MD: No we’ve not, but I've seen a signpost for it.
PM: It’s kind of a little, cool village - it’s really great!
MD: What were your original expectations for the reunion and have these been met so far?
PM: Yeah, I try to not have expectations. It was really just kind of being present with the whole thing, and going in and just going for it, you know. It was just taking it one day at a time, and I was really surprised actually, I have to admit that, when we finally got out there and had our first series of shows, in particular Hellfest, that was the first show, it was just really disorienting to hear a sea of 10,000 people singing ‘Veil of Maya’. You know, it was just wait, the last time we did this song I think a bottle hit my head and we were in Texas somewhere with Cannibal Corpse or…you know what I mean, it was kind of…
MD: Like the Blues Brothers in the country bar or something?!
PM: Yeah, just a totally different reception, and it just kind of taught me, wow, a lot’s happened ‘cause Sean and I had really been so removed from that world, and here we got thrown right into it. So I was kind of blown away by the whole thing and inspired by it - it pretty much fuelled this record. I think it was one of those things where it was just…I had so much energy and enthusiasm that I think it just kind of the channel opened up and boom, here’s a new record for you! [laughs] It was just…I just had to show up to my studio and it seemed to just kinda come through really…
MD: So you didn’t plan a new studio album originally when you reformed?
PM: Not at all. The reunion was its own thing with no plans - I just thought let’s give ‘Focus’ back to all these people who have been kind of asking us to for a long time, and then there was kind of a cosmic synchronicity period - I don’t know if you know about that word - there was a two week period where Cynic appeared in Sean and I lives, like really concentrated. And that was when we kind of - okay, let’s do this reunion and with no intention. I had this newer song that I thought I kinda morphed it into a Cynic song. I had these pieces of an idea, you know, I was like let me finish this song, ‘Evolutionary Sleeper’, and then it was like, wow, this feels like Cynic, and then that got a great response, but that was as far as I was gonna take something new. It wasn’t with the intention of going beyond it, but the response was just phenomenal, I mean just…and it says a lot about the metal scene ‘cause it’s just grown so much, and…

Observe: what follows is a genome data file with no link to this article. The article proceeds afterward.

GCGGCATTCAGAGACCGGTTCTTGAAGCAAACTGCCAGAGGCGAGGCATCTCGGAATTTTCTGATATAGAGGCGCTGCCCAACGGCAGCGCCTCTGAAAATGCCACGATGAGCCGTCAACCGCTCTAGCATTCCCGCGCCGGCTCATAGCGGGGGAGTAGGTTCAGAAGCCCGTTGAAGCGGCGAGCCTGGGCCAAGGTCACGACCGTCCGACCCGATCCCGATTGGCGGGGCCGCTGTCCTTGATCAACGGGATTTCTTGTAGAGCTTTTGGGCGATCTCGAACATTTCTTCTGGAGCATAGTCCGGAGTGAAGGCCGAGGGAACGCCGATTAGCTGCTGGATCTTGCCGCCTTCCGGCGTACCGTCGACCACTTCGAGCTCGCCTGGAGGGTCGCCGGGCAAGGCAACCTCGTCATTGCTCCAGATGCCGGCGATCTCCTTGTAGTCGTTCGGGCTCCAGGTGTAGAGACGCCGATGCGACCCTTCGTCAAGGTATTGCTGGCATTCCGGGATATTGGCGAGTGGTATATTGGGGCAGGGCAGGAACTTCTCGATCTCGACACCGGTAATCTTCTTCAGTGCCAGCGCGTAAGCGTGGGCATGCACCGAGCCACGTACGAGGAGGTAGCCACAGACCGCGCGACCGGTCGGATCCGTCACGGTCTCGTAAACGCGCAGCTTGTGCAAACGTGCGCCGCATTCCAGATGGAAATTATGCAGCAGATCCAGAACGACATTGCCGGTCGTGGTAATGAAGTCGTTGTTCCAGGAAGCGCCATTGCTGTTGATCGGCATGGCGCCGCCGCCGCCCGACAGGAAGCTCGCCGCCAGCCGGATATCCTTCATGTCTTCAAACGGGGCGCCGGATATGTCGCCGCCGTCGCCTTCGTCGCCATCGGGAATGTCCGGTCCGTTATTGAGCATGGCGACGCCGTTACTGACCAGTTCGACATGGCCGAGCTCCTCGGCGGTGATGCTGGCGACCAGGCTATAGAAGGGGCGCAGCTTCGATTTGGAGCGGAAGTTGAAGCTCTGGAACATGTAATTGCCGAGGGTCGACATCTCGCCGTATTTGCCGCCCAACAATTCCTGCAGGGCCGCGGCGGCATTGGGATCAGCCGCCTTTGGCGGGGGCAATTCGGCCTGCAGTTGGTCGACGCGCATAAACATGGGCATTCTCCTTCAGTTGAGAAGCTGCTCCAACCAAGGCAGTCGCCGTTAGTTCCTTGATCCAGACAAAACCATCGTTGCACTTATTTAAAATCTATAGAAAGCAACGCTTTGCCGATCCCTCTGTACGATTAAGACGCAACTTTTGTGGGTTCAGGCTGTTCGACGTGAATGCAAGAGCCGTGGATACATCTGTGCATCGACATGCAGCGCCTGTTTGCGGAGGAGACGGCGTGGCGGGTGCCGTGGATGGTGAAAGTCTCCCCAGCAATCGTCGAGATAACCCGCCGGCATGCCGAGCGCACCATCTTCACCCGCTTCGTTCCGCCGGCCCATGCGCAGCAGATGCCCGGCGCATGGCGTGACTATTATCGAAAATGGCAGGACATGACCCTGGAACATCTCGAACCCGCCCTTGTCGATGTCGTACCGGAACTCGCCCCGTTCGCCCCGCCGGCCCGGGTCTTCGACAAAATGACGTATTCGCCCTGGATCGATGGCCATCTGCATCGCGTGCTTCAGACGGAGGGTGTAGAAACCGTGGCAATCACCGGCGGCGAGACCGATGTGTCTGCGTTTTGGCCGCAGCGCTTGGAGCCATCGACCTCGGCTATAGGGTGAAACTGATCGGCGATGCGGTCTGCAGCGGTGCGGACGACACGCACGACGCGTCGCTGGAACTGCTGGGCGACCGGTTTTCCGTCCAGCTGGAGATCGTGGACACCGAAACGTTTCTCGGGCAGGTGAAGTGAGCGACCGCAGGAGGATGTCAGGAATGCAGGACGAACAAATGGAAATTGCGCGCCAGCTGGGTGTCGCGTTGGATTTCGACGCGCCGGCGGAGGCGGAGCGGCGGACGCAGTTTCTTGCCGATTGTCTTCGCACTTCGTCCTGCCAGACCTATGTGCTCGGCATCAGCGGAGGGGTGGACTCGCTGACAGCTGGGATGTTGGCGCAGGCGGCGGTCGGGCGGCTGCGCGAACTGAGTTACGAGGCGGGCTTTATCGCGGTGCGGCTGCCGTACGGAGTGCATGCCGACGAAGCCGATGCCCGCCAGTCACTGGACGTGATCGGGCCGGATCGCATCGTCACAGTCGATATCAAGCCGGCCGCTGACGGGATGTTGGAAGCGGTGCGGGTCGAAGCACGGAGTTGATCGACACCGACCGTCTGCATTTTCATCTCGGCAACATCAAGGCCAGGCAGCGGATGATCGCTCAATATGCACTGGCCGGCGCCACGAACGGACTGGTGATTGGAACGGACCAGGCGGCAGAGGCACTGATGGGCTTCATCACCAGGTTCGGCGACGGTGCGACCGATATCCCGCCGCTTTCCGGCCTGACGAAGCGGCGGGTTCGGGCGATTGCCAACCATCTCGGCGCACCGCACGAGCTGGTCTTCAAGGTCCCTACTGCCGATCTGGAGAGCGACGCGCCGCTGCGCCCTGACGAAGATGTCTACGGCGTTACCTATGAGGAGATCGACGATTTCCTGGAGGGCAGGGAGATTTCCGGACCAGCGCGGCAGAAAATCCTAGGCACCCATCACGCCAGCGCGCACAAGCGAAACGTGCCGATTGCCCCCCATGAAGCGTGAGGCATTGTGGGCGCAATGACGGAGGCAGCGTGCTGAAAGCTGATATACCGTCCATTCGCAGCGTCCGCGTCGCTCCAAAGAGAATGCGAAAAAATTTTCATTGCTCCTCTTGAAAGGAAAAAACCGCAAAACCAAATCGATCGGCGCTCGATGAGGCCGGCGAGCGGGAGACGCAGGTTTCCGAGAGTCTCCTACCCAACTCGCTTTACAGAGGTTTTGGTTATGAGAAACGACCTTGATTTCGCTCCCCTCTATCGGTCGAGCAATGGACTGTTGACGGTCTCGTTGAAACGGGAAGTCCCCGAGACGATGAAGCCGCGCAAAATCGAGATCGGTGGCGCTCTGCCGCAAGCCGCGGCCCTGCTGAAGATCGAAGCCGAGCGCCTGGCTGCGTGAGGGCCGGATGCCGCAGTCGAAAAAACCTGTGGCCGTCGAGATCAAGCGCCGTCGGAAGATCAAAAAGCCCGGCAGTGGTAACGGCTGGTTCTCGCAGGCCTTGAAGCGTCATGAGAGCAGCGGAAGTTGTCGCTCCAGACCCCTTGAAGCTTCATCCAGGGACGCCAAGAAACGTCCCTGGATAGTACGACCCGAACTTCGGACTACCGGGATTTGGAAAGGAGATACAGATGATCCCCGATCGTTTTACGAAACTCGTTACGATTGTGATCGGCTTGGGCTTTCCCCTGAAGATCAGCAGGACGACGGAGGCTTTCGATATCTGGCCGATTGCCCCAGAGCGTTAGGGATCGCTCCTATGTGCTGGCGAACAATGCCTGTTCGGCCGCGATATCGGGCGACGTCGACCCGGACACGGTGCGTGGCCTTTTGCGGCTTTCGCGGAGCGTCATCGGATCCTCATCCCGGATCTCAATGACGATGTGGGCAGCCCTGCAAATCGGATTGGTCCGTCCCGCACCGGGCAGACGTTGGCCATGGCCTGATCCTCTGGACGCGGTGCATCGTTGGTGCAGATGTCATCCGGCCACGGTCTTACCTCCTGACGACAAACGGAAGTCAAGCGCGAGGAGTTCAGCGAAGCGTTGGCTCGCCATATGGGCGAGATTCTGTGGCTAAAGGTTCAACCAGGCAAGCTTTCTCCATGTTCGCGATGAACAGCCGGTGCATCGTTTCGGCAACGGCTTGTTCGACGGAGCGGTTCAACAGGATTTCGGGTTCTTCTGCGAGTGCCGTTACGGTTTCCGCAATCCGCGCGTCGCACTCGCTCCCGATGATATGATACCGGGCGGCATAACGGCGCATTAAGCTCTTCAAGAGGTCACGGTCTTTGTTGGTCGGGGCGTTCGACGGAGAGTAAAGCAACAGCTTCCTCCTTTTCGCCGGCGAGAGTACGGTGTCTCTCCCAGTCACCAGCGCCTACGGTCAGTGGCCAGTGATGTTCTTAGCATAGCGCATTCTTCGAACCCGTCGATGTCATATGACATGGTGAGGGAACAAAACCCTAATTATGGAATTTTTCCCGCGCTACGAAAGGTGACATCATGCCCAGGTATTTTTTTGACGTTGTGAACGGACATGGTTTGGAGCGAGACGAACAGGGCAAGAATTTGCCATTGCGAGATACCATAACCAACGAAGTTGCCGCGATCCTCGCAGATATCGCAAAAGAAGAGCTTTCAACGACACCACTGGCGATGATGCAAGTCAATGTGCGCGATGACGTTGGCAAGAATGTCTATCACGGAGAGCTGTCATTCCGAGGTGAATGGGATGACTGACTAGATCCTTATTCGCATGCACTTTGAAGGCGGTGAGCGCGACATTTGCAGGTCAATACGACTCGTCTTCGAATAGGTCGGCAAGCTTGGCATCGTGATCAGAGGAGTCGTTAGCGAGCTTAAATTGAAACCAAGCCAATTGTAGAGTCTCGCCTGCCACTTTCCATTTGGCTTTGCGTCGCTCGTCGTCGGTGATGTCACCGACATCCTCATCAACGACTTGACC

MD: And diversified as well.
PM: Totally, there’s all subgenres and just…it’s so cool.
MD: You say synchronicity - would you describe yourself as a fatalist then in terms of did you see it as like events happened and you thought ah, that’s kinda fate, we should get back together.
PM: Yeah, I kind of just almost felt like taking direction from the universe. Instead of questioning why things happen, just kind of allowing them to unfold - you know, I just didn’t want to force anything…
MD: Go with the flow kinda thing.
MD: That’s cool. The release date for ‘Traced In Air’ has been put back by a few weeks…actually when is it released?
PM: It just came out on the 17th.
MD: Do you have it on the merch stall tonight?
MD: I’ve still yet to get on the Season of Mist mailout list for review promos so I’m gonna buy it!
PM: Yeah, we got it.
MD: Why did it actually get put back?
PM: It was a packaging issue. We were having the cover embossed ‘cause there’s a kinda subtle embossment on the artwork and apparently they had to ship it to another country to do the embossing. Some kind of thing involving packaging that just delayed it! [laughs]
MD: I’ve read that the new album was recorded entirely using analogue methods - what were the motivations behind that?
PM: Well, Warren is kind of an old school guy, the mixer/engineer that we worked with, he kind of mixed and engineered the whole thing and he was definitely into…he preferred this studio called Broken Wave that he had good connections with. Broken Wave is in Glendale; it’s kind of where - I guess System of a Down are from that area of LA - they had just amazing, old…one thing in particular is this old Neve console that he loves, I think it’s an 88R, and it’s just one of these boards that he just loves the sound off, the way that the pre-sound and everything. So it was one of those things I think of also we’re kind of purists and just into great performances and I don’t really like to look at music, I like to hear it, you know, and…[laughs]. I’m not a big fan of staring at a computer screen and kind of tweaking wave forms and all that, it’s just not…I try to avoid all that, you know. Call me old school, but yeah!
MD: I gather Sean Malone has recorded all bass on ‘Traced In Air’, but he’s unable to perform with you live because of teaching commitments in the States?